indian flag, republic day celebration

India’s slow GDP growth and its political hurdles to economic policy making are two key reasons that India risks losing its investment-grade rating, according to a new report from Standard & Poor’s

S&P revised India’s rating outlook to ‘negative’ from ‘stable’ in April. S&P already had India at BBB-/A-3.

Here’s the full release via S&P:

NEW YORK (Standard & Poor’s) June 11, 2012–Slowing GDP growth and political roadblocks to economic policymaking are just some of the factors pushing up the risk that India (unsolicited BBB-/Negative/A-3) could lose its investment-grade rating. That’s according to a recently released report by Standard & Poor’s Ratings Services, titled “Will India Be The First BRIC Fallen Angel?”

The report states that the Indian government’s reaction to potentially slower growth and greater vulnerability to economic shocks could largely determine whether the country can maintain an investment-grade rating or become the first “fallen angel” among the BRIC nations (which also comprise Brazil, Russia, and China). The ‘BBB-‘ long-term sovereign credit rating on India is currently one notch above speculative grade.

“Setbacks or reversals in India’s path toward a more liberal economy could hurt its long-term growth prospects and, therefore, its credit quality,” said Standard & Poor’s credit analyst Joydeep Mukerji.

Standard & Poor’s revised the rating outlook to negative from stable in April 2012 because of India’s lower GDP growth prospects and the risk that its external liquidity and fiscal flexibility may erode. The negative outlook also reflects the risk that Indian authorities may be unable to react to economic shocks quickly and decisively enough to maintain the country’s current creditworthiness.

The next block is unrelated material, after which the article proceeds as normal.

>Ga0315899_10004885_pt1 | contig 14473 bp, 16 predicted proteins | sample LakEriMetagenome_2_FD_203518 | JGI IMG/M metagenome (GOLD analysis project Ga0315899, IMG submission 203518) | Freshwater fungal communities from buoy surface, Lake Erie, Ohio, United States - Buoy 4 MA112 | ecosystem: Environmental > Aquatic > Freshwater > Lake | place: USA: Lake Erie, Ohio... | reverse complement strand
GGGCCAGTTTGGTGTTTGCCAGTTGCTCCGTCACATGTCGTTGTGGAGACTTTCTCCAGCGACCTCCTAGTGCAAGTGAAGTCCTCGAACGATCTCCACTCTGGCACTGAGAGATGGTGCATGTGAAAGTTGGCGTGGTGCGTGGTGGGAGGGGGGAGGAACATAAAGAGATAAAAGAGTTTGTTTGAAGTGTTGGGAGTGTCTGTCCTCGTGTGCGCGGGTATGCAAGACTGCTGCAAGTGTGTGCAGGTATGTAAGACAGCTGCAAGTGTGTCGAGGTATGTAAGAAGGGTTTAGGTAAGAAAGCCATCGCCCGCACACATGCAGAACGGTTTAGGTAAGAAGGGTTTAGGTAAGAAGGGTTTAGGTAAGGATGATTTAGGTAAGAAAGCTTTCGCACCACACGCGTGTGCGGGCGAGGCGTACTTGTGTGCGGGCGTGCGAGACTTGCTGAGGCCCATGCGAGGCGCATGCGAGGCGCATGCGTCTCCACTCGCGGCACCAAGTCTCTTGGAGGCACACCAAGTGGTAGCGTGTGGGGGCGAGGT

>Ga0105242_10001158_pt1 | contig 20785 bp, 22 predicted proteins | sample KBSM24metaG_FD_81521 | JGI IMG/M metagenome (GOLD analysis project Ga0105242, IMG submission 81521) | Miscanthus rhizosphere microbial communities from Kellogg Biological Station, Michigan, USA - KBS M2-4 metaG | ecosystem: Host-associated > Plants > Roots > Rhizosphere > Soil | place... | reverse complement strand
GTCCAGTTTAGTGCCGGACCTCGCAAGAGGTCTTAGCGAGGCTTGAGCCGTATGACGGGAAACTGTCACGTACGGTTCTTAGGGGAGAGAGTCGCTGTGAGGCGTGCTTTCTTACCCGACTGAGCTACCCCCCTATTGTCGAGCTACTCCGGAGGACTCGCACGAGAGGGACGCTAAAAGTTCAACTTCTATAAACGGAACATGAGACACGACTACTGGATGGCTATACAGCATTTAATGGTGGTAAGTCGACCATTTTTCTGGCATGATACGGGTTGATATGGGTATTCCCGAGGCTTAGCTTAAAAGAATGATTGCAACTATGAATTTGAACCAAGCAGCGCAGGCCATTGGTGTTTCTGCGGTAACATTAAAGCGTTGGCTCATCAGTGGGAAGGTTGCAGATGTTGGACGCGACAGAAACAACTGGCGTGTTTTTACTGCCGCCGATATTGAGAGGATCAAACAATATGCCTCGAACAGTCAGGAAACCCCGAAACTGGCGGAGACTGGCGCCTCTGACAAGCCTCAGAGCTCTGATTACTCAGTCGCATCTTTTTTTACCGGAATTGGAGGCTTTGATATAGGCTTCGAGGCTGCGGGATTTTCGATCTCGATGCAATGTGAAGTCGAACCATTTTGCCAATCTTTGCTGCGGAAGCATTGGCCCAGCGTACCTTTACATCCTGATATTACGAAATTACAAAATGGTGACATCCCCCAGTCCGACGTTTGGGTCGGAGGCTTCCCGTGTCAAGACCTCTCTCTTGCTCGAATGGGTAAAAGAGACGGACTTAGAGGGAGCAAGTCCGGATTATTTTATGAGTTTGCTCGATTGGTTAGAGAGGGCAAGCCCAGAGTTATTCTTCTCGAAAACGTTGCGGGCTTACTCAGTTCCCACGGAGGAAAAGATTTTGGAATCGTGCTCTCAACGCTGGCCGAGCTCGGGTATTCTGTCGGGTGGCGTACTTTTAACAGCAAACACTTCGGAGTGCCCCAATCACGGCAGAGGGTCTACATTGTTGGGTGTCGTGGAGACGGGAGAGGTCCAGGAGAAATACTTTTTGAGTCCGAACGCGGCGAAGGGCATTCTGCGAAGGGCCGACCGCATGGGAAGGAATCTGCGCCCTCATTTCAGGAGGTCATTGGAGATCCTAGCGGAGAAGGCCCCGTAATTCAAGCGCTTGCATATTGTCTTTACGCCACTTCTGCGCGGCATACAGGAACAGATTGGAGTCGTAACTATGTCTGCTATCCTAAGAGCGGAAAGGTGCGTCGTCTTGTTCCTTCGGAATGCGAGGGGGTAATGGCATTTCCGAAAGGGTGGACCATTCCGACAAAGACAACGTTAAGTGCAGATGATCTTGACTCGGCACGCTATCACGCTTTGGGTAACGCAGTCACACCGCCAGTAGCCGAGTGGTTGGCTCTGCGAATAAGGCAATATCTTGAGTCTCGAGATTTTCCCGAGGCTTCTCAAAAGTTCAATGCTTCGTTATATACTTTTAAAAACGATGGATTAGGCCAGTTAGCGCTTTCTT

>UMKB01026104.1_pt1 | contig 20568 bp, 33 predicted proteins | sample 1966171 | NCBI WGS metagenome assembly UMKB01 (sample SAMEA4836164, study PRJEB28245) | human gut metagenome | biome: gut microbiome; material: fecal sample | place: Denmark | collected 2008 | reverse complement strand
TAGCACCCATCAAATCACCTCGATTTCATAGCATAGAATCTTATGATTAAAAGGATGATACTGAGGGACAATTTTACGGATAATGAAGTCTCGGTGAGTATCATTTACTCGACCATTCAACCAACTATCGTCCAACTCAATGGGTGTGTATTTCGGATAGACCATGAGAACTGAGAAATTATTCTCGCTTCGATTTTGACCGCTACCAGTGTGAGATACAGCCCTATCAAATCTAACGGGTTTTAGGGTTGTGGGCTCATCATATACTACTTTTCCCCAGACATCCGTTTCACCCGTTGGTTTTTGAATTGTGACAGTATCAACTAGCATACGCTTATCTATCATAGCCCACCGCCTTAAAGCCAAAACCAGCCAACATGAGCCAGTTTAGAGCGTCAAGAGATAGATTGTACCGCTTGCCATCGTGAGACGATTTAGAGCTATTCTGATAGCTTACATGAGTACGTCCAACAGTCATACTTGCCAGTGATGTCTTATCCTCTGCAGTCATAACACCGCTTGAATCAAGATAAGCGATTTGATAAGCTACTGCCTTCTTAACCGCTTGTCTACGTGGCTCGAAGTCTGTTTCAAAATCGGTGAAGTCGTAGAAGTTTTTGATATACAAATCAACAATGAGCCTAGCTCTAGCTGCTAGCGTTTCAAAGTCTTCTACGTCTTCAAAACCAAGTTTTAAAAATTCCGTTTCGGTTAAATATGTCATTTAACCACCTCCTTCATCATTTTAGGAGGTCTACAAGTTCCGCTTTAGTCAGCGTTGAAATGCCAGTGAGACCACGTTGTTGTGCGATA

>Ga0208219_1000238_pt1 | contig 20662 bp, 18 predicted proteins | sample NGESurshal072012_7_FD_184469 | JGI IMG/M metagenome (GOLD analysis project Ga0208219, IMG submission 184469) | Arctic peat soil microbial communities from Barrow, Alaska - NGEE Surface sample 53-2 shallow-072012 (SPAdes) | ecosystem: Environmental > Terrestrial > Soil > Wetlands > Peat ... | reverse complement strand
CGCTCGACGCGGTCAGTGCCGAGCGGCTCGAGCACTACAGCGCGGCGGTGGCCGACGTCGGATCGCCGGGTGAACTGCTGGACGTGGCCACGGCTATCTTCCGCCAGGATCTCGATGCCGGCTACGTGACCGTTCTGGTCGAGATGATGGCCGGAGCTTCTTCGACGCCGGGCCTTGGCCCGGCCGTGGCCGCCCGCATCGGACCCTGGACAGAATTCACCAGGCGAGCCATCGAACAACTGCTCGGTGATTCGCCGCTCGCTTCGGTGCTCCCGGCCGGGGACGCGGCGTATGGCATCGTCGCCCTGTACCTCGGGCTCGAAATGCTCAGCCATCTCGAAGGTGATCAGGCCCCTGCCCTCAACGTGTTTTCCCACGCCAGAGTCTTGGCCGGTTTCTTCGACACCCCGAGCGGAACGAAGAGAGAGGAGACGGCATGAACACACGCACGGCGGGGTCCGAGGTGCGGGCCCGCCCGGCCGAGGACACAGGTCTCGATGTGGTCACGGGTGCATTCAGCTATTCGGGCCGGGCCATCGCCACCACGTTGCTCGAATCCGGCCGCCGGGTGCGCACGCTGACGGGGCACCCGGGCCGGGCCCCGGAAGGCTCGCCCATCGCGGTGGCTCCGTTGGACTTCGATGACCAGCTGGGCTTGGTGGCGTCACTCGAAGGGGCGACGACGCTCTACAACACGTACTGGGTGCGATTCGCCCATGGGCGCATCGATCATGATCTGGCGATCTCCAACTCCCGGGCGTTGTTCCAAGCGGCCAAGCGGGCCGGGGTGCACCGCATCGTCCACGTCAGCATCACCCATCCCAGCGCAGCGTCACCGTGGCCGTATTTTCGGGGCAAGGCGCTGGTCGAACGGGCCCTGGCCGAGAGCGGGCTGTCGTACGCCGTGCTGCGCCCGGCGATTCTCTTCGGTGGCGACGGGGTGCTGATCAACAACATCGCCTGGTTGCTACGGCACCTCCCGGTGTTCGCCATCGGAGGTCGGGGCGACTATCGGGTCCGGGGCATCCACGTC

“The combination of a weakening political context for further reform, along with economic deceleration, raises the risk that the government may take modest steps backward away from economic liberalization in the event of unexpected economic shocks. Such potential backward steps could reverse India’s liberalization of the external sector and the financial sector,” said Mr. Mukherji.

The report examines the forecasts for economic growth, and the possible effects on business confidence and the government’s commitment to economic reform.

The report also suggests that despite recent problems, the Indian economy remains in much better shape to withstand this period of heightened global uncertainty than it was in the early 1990s, when it suffered a balance-of-payments crisis.

Don’t Miss: The Indian Economy Is A Wreck – These 8 Charts Show What’s Going Wrong >

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Original source at: Money Game | http://feedproxy.google.com/~r/TheMoneyGame/~3/kucIeqcdMqc/sp-warns-india-could-be-first-bric-nation-to-lose-its-investment-grade-2012-6


wealth and inequality

One of the most distressing aspects of the state of the US economy is the decrease in social mobility.

It is much, much harder now than it used to be for Americans to improve their circumstances.

In other words, if Americans are born poor, they’re overwhelmingly likely to stay poor.

Similarly, if Americans are born rich, they have a much better chance of staying rich than someone born poor or middle class.

No one minds inequality as long as one’s station in life is a function of one’s own decisions and effort.

When inequality becomes the luck of the draw, however, if becomes much more profoundly unfair.

America’s social mobility is now not only one of the lowest in the country’s history–it’s one of the lowest in the first world.

If that doesn’t change, the fundamental promise of America for the past 250 years will disappear. The country will no longer be a place in which you can control your economic destiny. Rather, it will become the sort of society that so many of those who emigrated here sought to escape: A country in which your destiny is determined at birth.

Earlier this week, professor Joseph Stiglitz sat down with my Yahoo colleague Aaron Task to talk about this issue.

Here’s the video and Aaron’s writeup:

Income inequality has become the subject of much debate in this country, in large part because of the Occupy Wall Street movement.

In his latest book, The Price of Inequality, Columbia Professor and Nobel laureate Joseph Stiglitz examines the causes of income inequality and offers some remedies. In between, he reaches some startling conclusions, including that America is “no longer the land of opportunity” and “the ‘American dream’ is a myth.”